Its “APD free” sale takes place this weekend and will save a family of four visiting the Mexican resort £324.
Sir Richard Branson, Virgin’s founder, described APD – which is paid by all passengers flying from a UK airport – as a “disgrace” and claimed that the Government will collect around £600 million from the tax during July and August – equivalent to £10 million per day.
“In an Olympic year, it is obscene for the Treasury to be taking £10 million every day from visitors and British holidaymakers alike,” he said. “This suffocating tax has rocketed way out of control. Years of above-inflation increases have hit passengers hard, are hitting the economy hard and are impeding our recovery from the recession.”
Following the most recent rise in the tax, an eight per cent hike made in April, a family of four travelling to Europe must pay £52 in APD, while those flying farther afield are hit even harder. The cost of APD for a family of four flying to the United States or Egypt, for example, is £260; for those travelling to the Caribbean or South Africa, it is £324; and a family visiting Argentina or Australia must pay £368. Those figures are doubled for those flying in premium-economy, business- or first-class cabins.
Strange Random Tax Quote:
- Virgin Atlantic celebrates new Cancun route with tax-free tickets (dailymail.co.uk)
- Virgin Atlantic planning Heathrow to Moscow flights (guardian.co.uk)
- Flight tax rise comes into effect (confused.com)
- Air Passenger Duty: flights from London could face higher tax (telegraph.co.uk)
- Sir Richard Branson Does A Rapid About Turn On All Things Green (toryaardvark.com)
- Pressure mounting to lower flight tax (express.co.uk)
- Taxpayers Alliance backs anti-APD campaign (abtn.co.uk)
- Taxpayer’s Alliance calls for end to APD ‘burden’ (telegraph.co.uk)
Your plans to celebrate 4/20 this Friday could actually make the government some money, if only such activities were legal. That’s according to a bunch of economists, and some prominent ones too.
More than 300 economists, including three nobel laureates, have signed a petition calling attention to the findings of a paper by Harvard economist Jeffrey Miron, which suggests that if the government legalized marijuana it would save $7.7 billion annually by not having to enforce the current prohibition on the drug. The report added that legalization would save an additional $6 billion per year if the government taxed marijuana at rates similar to alcohol and tobacco.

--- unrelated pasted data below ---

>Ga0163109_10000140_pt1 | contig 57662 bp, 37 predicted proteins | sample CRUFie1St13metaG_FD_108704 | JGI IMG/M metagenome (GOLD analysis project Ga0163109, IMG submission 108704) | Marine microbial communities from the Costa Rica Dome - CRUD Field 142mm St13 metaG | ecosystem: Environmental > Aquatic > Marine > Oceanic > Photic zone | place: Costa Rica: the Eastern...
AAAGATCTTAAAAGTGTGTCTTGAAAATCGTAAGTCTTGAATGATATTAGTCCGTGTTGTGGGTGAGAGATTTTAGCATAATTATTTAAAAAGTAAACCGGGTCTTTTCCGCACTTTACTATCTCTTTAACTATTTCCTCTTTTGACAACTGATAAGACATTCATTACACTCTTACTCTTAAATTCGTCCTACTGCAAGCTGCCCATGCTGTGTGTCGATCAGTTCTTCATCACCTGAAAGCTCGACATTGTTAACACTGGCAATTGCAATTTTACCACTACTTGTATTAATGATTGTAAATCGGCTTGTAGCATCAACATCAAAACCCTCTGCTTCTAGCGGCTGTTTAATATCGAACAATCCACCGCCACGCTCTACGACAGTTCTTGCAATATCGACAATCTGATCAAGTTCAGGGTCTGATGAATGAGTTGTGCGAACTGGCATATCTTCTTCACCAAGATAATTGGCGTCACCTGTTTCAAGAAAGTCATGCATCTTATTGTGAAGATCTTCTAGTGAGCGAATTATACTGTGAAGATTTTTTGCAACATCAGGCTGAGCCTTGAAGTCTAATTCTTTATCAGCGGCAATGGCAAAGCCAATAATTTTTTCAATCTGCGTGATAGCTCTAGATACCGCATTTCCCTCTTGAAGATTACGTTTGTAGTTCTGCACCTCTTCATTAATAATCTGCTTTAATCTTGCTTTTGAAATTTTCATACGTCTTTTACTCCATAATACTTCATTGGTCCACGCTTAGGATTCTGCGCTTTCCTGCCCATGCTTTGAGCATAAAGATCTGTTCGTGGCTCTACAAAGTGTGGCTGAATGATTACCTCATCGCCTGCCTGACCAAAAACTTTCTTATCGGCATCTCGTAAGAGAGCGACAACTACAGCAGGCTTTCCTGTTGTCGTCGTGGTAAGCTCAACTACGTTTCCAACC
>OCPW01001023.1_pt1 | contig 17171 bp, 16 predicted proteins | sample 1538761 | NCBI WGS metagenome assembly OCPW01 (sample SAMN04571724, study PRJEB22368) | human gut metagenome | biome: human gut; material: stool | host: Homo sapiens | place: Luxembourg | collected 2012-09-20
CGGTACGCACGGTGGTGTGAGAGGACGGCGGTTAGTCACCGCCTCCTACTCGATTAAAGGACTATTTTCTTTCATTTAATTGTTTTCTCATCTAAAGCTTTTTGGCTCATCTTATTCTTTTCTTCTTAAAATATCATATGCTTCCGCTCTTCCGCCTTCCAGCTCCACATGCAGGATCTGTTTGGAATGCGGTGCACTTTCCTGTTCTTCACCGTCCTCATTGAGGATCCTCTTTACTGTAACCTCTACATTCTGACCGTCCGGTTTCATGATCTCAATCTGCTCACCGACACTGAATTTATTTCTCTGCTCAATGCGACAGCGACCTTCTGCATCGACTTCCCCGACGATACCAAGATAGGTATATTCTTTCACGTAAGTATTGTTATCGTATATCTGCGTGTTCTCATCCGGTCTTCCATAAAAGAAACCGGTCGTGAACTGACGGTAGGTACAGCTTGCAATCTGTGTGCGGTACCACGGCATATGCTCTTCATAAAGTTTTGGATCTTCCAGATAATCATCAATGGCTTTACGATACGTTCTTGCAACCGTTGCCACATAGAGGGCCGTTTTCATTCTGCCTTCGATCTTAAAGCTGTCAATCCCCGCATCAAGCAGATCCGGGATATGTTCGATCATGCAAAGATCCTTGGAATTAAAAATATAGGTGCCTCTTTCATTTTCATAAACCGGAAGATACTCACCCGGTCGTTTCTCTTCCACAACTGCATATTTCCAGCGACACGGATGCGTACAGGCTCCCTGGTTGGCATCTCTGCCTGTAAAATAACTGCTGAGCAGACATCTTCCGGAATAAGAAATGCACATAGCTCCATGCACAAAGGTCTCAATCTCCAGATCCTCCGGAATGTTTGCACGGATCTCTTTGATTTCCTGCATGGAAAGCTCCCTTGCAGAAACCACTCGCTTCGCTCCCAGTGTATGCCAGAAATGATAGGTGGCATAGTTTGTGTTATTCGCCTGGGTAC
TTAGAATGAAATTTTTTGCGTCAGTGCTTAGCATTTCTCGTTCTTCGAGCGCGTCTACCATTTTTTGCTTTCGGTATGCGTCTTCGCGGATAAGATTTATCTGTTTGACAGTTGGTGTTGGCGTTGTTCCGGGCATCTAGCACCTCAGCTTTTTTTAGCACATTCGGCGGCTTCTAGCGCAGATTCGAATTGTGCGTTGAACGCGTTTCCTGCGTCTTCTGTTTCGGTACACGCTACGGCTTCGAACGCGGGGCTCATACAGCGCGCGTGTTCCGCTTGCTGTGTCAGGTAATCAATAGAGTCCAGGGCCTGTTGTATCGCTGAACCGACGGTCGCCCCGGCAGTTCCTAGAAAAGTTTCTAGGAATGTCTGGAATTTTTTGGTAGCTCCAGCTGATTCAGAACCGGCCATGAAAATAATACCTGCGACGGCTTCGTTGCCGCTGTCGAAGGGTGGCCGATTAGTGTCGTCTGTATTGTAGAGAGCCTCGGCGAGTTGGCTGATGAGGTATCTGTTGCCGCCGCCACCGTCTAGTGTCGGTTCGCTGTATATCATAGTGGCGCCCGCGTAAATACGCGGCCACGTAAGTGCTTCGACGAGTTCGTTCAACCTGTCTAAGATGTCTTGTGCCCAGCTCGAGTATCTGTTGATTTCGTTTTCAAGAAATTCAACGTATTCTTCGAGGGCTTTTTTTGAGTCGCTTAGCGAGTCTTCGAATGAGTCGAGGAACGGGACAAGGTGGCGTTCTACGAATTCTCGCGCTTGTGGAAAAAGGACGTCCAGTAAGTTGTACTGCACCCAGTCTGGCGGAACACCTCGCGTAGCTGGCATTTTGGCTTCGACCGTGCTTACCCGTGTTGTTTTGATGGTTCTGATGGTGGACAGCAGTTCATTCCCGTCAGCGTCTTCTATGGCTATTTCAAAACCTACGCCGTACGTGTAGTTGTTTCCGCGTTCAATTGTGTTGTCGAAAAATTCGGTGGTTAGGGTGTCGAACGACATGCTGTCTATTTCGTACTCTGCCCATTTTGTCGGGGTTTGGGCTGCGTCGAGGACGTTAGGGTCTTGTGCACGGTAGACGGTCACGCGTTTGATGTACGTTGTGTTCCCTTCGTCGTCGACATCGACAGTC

While the economists don’t directly call for pot legalization, the petition asks advocates on both sides to engage in an “open and honest debate” about the benefits of pot prohibition.
“At a minimum, this debate will force advocates of current policy to show that prohibition has benefits sufficient to justify the cost to taxpayers, foregone tax revenues, and numerous ancillary consequences that result from marijuana prohibition,” the petition states.
Strange Random Marijuana Quote:
“I used to smoke marijuana. But I’ll tell you something: I would only smoke it in the late evening. Oh, occasionally the early evening, but usually the late evening – or the mid-evening. Just the early evening, mid-evening and late evening. Occasionally, early afternoon, early mid-afternoon, or perhaps the late-mid-afternoon. Oh, sometimes the early-mid-late-early morning. . . . …But never at dusk.” – Steve Martin
- Marijuana laws: Up in smoke | The Economist (policyabcs.wordpress.com)
- How Much Could the Government Make Off Pot? (turbotax.intuit.com)
- Lawrence O’Donnell Is Delusional To Think President Obama Would End War On Drugs (mediaite.com)
- Colorado the new “ground zero” for debates over pot prohibitions and policies (sentencing.typepad.com)
- The Economics of Legalizing Pot (bigthink.com)
- Why Medical Marijuana Providers Are Opposing Legalization Efforts in Washington and Colorado (reason.com)
- Why Make Marijuana Legal? (jpr100w.wordpress.com)
- It’s Time to Repeal Marijuana Prohibition Laws (aleksandreia.com)
- Number of the Week: Legalize Pot to Make Roads Safer (blogs.wsj.com)